HMRC’s internal manual has been updated to include roughly 70 questions on employment status.
The guide was updated on 17 January, adding questions on worker engagement, contract details, payment arrangements, mutuality and more. The current list of questions can be found in HMRC’s online internal manual.
The manual updates have not directly fed into the CEST tool, but are part of the framework HMRC is using to determine a worker’s tax-related employment status.
“In our view, the updated CEST tool and the guidance it comes with is now more grounded in reality,” Amit Kapoor, Managing Director of consultancy firm Mindful Contract Solutions, said via email. “The clarity of the guidance and answer options provided in the tool is helpful and does serve to reduce uncertainty for a hirer filling a questionnaire.
“Also, the fact that the tool asks a holistic set of questions before announcing a decision is consistent with the approach courts have repeatedly advocated in IR35 cases.”
Initially created in March 2017, the CEST tool was updated in November 2019 ahead of the private sector IR35 launch in April. Both before and after the November update, CEST faced criticism from accountants, contractors and the private sector.
“CEST is the only tool that will produce an employment status result that HMRC will stand by—provided the information input is accurate and the tool is used in accordance with guidance,” said Susan Ball, RSM Employer Solutions Partner, in a statement
“This latest update to HMRC’s internal manual could prove very useful when trying to understand the types of questions which should be asked when making a status assessment and for both engagers and contractors preparing to use CEST.”
Curbing IR35’s potential impact
Recent months have seen HMRC issue new guidance on many areas of IR35; however, new research from Be Digital UK found that 40% of businesses are still considering phasing out contractors once IR35 legislation goes live.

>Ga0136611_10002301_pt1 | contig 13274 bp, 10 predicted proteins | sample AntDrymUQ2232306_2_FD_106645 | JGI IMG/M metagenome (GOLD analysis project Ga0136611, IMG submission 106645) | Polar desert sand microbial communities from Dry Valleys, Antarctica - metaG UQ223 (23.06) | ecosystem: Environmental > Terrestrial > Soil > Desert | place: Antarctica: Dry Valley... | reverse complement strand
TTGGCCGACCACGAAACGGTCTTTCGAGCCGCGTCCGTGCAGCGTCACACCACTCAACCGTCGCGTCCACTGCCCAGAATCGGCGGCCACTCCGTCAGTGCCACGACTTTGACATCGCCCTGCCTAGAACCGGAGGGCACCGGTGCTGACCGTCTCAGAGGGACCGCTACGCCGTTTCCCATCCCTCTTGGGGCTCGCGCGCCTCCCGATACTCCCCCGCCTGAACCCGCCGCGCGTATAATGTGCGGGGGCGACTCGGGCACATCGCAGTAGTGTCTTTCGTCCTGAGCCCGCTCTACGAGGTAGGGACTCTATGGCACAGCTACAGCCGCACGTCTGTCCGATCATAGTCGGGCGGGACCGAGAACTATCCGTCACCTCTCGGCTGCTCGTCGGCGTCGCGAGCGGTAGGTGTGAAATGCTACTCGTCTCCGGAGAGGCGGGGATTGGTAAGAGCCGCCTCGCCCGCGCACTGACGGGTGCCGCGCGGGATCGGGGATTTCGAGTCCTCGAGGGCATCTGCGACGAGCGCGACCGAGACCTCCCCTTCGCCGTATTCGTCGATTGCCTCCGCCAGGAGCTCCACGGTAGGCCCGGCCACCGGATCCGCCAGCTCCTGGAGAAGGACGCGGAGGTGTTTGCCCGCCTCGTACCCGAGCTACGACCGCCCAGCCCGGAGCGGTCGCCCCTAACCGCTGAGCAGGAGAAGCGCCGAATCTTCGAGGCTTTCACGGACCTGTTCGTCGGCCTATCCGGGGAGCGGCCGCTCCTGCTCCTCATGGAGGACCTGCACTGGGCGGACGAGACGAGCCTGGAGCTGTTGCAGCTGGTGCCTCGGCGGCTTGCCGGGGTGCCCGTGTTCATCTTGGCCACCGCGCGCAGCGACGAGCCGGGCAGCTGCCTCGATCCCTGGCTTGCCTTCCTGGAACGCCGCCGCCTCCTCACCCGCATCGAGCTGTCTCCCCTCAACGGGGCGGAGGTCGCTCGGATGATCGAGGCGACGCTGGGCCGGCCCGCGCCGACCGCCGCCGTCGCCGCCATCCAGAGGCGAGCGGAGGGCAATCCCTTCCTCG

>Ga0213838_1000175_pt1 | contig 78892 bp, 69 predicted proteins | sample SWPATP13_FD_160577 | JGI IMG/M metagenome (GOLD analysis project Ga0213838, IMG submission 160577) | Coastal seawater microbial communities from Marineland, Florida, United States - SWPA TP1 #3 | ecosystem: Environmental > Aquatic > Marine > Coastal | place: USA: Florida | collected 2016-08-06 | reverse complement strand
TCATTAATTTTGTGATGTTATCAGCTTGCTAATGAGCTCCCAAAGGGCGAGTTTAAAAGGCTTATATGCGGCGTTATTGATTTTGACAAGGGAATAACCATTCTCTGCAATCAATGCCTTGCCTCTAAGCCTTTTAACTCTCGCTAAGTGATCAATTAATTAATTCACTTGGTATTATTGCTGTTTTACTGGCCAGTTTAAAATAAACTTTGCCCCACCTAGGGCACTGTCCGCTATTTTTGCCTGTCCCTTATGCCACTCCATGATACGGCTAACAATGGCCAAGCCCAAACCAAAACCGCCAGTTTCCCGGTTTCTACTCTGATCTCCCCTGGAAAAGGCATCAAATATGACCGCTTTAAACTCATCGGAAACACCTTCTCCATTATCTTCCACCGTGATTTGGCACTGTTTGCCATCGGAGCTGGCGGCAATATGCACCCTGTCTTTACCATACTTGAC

While the government has launched a review into IR35 ahead of its April launch, there are a number of recruitment and consultancy firms that are calling for a delay.
The Recruitment & Employment Confederation (REC) released their letter to the Chancellor, where the professional body proposed a delay until 2021, citing both Brexit’s effect on the industry and the review’s publication in late March as reasons to hold the legislation.
As part of the letter’s statement, REC Chief Executive Neil Carberry supported the government in collaborating with the private sector. “It’s absolutely right that everyone pays the right amount of tax, and by working with recruiters and other businesses closely, the government could ensure that this legislation works exactly as intended.
“But the extension of IR35 into the private sector, as it currently stands, will punish ethical businesses, harm workers and provide the environment for non-compliance to thrive.”
Despite the CEST updates and the ongoing IR35 review, Kapoor said he has not seen any indication that HMRC will pull back on IR35.
“In our view, the government tends to follow a demonise-legislate-tax approach for segments of society it wants to target,” he said. “The sound-bytes from the government suggest that contractor tax avoidance is seen as a societal imbalance that needs to be corrected.”
However, the government has not formally responded to the REC’s letter, and the formal review into IR35 is due to be published on 11 March. At this time, the CEST tool provides the most accurate guidance on what IR35 will look like, if it becomes legislation in April.
While the National Audit Office has released information confirming that the CEST tool does not consistently provide accurate results, HMRC has released guidance that it will stand by the result given, unless subsequent changes are made to either material or working arrangements. In that instance, HMRC recommends completing CEST again.
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